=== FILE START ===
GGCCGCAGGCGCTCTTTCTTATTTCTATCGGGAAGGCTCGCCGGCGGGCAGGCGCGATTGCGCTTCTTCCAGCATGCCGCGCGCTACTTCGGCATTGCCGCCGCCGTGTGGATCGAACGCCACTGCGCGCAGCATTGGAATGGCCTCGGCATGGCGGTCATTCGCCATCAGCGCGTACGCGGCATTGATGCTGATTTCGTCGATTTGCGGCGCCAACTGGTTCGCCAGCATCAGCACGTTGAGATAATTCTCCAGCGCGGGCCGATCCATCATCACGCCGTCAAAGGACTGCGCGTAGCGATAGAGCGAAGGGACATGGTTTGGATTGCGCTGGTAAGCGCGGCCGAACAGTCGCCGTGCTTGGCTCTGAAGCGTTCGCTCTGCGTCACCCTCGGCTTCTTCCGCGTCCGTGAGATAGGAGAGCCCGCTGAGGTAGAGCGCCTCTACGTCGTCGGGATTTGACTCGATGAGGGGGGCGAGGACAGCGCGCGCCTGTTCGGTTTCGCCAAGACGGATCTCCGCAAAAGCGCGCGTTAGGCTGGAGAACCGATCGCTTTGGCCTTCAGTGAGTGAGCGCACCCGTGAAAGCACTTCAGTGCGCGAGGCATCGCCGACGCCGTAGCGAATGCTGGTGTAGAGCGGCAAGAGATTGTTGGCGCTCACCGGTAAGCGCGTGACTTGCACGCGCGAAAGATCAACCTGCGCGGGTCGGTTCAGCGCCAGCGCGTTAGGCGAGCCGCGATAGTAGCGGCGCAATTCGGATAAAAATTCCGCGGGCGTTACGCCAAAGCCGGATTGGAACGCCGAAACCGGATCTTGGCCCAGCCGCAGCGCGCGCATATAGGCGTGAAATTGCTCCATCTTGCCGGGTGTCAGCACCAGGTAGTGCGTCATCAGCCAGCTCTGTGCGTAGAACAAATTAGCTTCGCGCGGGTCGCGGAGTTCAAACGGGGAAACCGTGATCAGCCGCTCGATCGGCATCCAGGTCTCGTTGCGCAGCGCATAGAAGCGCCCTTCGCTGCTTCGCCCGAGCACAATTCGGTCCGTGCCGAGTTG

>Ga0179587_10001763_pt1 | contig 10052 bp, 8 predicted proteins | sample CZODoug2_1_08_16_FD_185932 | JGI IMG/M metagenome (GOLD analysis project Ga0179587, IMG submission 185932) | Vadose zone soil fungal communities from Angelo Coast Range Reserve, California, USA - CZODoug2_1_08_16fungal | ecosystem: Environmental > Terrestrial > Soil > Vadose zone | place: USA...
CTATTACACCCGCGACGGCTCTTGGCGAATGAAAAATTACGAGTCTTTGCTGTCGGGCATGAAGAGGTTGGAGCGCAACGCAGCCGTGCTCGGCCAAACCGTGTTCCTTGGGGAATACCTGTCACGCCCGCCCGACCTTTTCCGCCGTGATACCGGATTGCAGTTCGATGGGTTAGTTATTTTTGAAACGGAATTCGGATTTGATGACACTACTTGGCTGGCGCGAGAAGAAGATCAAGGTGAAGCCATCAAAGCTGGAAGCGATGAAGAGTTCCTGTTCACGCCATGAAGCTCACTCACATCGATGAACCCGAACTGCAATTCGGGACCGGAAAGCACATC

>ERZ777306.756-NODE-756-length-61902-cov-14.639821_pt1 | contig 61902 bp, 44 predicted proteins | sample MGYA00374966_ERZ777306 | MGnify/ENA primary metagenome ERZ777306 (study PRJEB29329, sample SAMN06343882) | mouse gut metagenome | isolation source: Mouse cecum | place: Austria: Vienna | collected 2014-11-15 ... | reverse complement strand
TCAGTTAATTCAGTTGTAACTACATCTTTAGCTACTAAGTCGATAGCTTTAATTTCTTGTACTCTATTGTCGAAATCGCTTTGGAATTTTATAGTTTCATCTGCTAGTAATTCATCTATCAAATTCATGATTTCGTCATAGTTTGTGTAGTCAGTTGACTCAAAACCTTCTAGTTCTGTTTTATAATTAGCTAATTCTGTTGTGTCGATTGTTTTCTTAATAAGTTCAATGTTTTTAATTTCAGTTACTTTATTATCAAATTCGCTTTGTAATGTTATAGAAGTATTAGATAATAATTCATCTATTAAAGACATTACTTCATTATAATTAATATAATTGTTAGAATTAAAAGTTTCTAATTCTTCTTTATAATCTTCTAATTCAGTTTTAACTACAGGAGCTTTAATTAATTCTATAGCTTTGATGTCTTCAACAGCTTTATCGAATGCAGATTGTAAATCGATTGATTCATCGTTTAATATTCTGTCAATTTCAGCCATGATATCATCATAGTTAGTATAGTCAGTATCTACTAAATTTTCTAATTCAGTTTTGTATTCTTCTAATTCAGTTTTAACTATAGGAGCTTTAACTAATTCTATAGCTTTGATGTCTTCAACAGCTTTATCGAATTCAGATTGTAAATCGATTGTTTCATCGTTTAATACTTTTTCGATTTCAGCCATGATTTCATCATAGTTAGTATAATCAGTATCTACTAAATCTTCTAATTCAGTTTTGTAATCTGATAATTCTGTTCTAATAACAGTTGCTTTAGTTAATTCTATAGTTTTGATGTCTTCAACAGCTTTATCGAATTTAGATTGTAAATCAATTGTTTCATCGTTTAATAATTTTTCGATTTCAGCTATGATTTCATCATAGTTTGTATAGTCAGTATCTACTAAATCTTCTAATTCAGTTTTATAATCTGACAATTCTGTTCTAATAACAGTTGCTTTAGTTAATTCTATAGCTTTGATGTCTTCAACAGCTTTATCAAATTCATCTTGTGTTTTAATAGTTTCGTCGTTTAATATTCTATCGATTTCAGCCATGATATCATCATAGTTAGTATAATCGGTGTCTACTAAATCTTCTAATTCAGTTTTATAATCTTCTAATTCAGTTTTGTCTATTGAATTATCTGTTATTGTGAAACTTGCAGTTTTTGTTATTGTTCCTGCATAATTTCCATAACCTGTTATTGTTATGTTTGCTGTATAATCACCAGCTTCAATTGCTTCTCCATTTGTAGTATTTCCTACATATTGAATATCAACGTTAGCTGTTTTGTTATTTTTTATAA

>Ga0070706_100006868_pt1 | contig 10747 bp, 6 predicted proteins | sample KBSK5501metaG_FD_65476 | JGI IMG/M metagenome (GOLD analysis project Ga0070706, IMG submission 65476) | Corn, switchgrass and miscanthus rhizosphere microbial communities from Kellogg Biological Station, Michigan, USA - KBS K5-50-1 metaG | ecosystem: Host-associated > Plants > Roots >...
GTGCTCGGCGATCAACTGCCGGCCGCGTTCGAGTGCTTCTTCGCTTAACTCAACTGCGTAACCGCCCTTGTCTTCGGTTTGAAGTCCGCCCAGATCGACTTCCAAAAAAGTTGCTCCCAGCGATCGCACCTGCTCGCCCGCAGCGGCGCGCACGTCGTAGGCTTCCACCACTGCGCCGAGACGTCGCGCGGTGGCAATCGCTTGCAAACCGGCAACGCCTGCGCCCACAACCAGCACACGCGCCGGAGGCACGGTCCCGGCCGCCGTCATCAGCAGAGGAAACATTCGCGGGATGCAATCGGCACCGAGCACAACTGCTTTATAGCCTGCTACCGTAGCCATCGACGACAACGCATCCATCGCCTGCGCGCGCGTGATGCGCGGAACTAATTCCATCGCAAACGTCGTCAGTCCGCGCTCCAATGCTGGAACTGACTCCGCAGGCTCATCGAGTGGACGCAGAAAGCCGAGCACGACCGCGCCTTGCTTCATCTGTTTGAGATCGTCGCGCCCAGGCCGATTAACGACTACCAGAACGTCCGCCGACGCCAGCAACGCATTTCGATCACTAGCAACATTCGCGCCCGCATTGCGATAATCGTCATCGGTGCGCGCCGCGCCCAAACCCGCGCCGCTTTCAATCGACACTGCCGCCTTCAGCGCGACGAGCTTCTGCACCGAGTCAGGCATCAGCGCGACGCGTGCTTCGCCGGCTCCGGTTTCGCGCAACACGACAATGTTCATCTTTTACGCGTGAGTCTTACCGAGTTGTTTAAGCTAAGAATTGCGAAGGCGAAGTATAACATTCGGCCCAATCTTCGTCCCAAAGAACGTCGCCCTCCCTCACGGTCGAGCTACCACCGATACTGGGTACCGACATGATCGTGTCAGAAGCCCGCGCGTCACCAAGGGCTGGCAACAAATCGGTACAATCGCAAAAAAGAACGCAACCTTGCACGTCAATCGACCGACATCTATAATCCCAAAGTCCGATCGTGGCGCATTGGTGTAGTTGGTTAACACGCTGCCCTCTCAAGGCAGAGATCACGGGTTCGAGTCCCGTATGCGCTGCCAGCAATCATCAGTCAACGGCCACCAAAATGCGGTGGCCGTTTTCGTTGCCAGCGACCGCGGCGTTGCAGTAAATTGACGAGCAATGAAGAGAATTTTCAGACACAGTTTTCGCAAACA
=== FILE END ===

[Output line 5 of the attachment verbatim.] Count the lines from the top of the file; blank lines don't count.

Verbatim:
TCAGTTAATTCAGTTGTAACTACATCTTTAGCTACTAAGTCGATAGCTTTAATTTCTTGTACTCTATTGTCGAAATCGCTTTGGAATTTTATAGTTTCATCTGCTAGTAATTCATCTATCAAATTCATGATTTCGTCATAGTTTGTGTAGTCAGTTGACTCAAAACCTTCTAGTTCTGTTTTATAATTAGCTAATTCTGTTGTGTCGATTGTTTTCTTAATAAGTTCAATGTTTTTAATTTCAGTTACTTTATTATCAAATTCGCTTTGTAATGTTATAGAAGTATTAGATAATAATTCATCTATTAAAGACATTACTTCATTATAATTAATATAATTGTTAGAATTAAAAGTTTCTAATTCTTCTTTATAATCTTCTAATTCAGTTTTAACTACAGGAGCTTTAATTAATTCTATAGCTTTGATGTCTTCAACAGCTTTATCGAATGCAGATTGTAAATCGATTGATTCATCGTTTAATATTCTGTCAATTTCAGCCATGATATCATCATAGTTAGTATAGTCAGTATCTACTAAATTTTCTAATTCAGTTTTGTATTCTTCTAATTCAGTTTTAACTATAGGAGCTTTAACTAATTCTATAGCTTTGATGTCTTCAACAGCTTTATCGAATTCAGATTGTAAATCGATTGTTTCATCGTTTAATACTTTTTCGATTTCAGCCATGATTTCATCATAGTTAGTATAATCAGTATCTACTAAATCTTCTAATTCAGTTTTGTAATCTGATAATTCTGTTCTAATAACAGTTGCTTTAGTTAATTCTATAGTTTTGATGTCTTCAACAGCTTTATCGAATTTAGATTGTAAATCAATTGTTTCATCGTTTAATAATTTTTCGATTTCAGCTATGATTTCATCATAGTTTGTATAGTCAGTATCTACTAAATCTTCTAATTCAGTTTTATAATCTGACAATTCTGTTCTAATAACAGTTGCTTTAGTTAATTCTATAGCTTTGATGTCTTCAACAGCTTTATCAAATTCATCTTGTGTTTTAATAGTTTCGTCGTTTAATATTCTATCGATTTCAGCCATGATATCATCATAGTTAGTATAATCGGTGTCTACTAAATCTTCTAATTCAGTTTTATAATCTTCTAATTCAGTTTTGTCTATTGAATTATCTGTTATTGTGAAACTTGCAGTTTTTGTTATTGTTCCTGCATAATTTCCATAACCTGTTATTGTTATGTTTGCTGTATAATCACCAGCTTCAATTGCTTCTCCATTTGTAGTATTTCCTACATATTGAATATCAACGTTAGCTGTTTTGTTATTTTTTATAA